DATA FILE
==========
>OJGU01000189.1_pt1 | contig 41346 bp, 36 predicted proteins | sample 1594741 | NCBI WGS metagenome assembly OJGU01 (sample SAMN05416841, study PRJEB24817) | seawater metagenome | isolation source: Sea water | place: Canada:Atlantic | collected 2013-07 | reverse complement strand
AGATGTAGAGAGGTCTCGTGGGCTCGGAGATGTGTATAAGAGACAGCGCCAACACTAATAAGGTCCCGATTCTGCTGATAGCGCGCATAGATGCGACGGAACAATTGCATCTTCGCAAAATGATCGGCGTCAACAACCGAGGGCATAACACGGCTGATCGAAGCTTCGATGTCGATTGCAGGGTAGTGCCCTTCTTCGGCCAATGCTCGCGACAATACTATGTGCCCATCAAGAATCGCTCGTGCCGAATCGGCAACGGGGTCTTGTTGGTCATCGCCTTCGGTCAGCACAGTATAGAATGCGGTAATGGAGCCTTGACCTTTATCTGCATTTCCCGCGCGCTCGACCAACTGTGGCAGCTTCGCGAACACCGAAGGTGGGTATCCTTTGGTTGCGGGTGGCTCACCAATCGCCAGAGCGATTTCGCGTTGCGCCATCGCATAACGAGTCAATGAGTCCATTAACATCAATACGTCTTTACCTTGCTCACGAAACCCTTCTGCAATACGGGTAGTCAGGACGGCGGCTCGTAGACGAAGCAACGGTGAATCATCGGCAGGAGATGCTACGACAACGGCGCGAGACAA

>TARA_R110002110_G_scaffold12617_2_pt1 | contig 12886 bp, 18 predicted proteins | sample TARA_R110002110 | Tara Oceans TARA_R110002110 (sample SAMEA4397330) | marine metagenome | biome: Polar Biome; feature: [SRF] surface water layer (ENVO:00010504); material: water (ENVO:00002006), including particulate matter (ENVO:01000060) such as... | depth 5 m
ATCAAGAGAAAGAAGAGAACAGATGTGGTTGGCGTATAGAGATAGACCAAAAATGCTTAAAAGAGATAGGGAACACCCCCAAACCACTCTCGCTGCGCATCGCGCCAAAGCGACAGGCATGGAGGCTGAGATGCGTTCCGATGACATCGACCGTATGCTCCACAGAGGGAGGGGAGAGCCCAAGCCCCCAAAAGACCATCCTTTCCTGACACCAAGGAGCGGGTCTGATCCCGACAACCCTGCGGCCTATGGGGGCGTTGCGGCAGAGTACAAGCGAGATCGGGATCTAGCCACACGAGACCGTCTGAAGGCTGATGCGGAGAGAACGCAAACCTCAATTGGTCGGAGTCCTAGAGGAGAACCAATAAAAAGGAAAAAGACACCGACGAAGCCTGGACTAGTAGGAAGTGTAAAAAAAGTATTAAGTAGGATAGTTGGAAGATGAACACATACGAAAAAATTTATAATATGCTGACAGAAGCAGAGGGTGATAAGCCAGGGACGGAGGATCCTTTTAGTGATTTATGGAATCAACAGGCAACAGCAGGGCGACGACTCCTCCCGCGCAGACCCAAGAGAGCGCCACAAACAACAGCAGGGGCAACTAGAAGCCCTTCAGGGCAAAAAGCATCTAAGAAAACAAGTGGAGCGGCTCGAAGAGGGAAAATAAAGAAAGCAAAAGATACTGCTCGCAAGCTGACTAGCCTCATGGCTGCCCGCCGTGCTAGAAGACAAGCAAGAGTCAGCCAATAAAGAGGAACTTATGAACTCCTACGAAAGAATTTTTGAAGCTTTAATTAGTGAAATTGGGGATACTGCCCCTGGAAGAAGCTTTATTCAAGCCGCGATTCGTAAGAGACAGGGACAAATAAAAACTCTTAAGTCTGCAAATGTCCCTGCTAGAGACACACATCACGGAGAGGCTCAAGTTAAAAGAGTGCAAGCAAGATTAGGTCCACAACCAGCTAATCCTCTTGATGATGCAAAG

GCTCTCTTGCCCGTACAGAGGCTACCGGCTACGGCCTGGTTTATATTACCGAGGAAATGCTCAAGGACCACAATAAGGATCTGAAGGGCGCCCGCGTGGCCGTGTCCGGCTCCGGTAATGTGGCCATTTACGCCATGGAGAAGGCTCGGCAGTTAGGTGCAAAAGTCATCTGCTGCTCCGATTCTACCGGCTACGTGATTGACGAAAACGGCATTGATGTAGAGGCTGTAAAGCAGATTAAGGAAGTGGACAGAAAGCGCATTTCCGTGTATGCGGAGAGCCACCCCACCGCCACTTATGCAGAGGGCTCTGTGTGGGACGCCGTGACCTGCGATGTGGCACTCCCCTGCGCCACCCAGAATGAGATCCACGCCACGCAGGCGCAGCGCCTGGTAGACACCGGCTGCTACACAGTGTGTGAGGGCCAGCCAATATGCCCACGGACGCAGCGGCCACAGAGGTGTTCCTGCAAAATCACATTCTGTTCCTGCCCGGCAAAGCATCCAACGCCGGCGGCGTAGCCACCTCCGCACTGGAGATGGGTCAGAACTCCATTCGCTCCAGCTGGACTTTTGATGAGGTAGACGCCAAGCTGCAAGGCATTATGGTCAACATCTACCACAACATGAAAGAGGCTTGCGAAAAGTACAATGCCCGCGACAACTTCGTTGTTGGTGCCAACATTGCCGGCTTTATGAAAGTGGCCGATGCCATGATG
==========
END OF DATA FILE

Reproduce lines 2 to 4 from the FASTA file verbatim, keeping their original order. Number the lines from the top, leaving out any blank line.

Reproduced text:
AGATGTAGAGAGGTCTCGTGGGCTCGGAGATGTGTATAAGAGACAGCGCCAACACTAATAAGGTCCCGATTCTGCTGATAGCGCGCATAGATGCGACGGAACAATTGCATCTTCGCAAAATGATCGGCGTCAACAACCGAGGGCATAACACGGCTGATCGAAGCTTCGATGTCGATTGCAGGGTAGTGCCCTTCTTCGGCCAATGCTCGCGACAATACTATGTGCCCATCAAGAATCGCTCGTGCCGAATCGGCAACGGGGTCTTGTTGGTCATCGCCTTCGGTCAGCACAGTATAGAATGCGGTAATGGAGCCTTGACCTTTATCTGCATTTCCCGCGCGCTCGACCAACTGTGGCAGCTTCGCGAACACCGAAGGTGGGTATCCTTTGGTTGCGGGTGGCTCACCAATCGCCAGAGCGATTTCGCGTTGCGCCATCGCATAACGAGTCAATGAGTCCATTAACATCAATACGTCTTTACCTTGCTCACGAAACCCTTCTGCAATACGGGTAGTCAGGACGGCGGCTCGTAGACGAAGCAACGGTGAATCATCGGCAGGAGATGCTACGACAACGGCGCGAGACAA

>TARA_R110002110_G_scaffold12617_2_pt1 | contig 12886 bp, 18 predicted proteins | sample TARA_R110002110 | Tara Oceans TARA_R110002110 (sample SAMEA4397330) | marine metagenome | biome: Polar Biome; feature: [SRF] surface water layer (ENVO:00010504); material: water (ENVO:00002006), including particulate matter (ENVO:01000060) such as... | depth 5 m
ATCAAGAGAAAGAAGAGAACAGATGTGGTTGGCGTATAGAGATAGACCAAAAATGCTTAAAAGAGATAGGGAACACCCCCAAACCACTCTCGCTGCGCATCGCGCCAAAGCGACAGGCATGGAGGCTGAGATGCGTTCCGATGACATCGACCGTATGCTCCACAGAGGGAGGGGAGAGCCCAAGCCCCCAAAAGACCATCCTTTCCTGACACCAAGGAGCGGGTCTGATCCCGACAACCCTGCGGCCTATGGGGGCGTTGCGGCAGAGTACAAGCGAGATCGGGATCTAGCCACACGAGACCGTCTGAAGGCTGATGCGGAGAGAACGCAAACCTCAATTGGTCGGAGTCCTAGAGGAGAACCAATAAAAAGGAAAAAGACACCGACGAAGCCTGGACTAGTAGGAAGTGTAAAAAAAGTATTAAGTAGGATAGTTGGAAGATGAACACATACGAAAAAATTTATAATATGCTGACAGAAGCAGAGGGTGATAAGCCAGGGACGGAGGATCCTTTTAGTGATTTATGGAATCAACAGGCAACAGCAGGGCGACGACTCCTCCCGCGCAGACCCAAGAGAGCGCCACAAACAACAGCAGGGGCAACTAGAAGCCCTTCAGGGCAAAAAGCATCTAAGAAAACAAGTGGAGCGGCTCGAAGAGGGAAAATAAAGAAAGCAAAAGATACTGCTCGCAAGCTGACTAGCCTCATGGCTGCCCGCCGTGCTAGAAGACAAGCAAGAGTCAGCCAATAAAGAGGAACTTATGAACTCCTACGAAAGAATTTTTGAAGCTTTAATTAGTGAAATTGGGGATACTGCCCCTGGAAGAAGCTTTATTCAAGCCGCGATTCGTAAGAGACAGGGACAAATAAAAACTCTTAAGTCTGCAAATGTCCCTGCTAGAGACACACATCACGGAGAGGCTCAAGTTAAAAGAGTGCAAGCAAGATTAGGTCCACAACCAGCTAATCCTCTTGATGATGCAAAG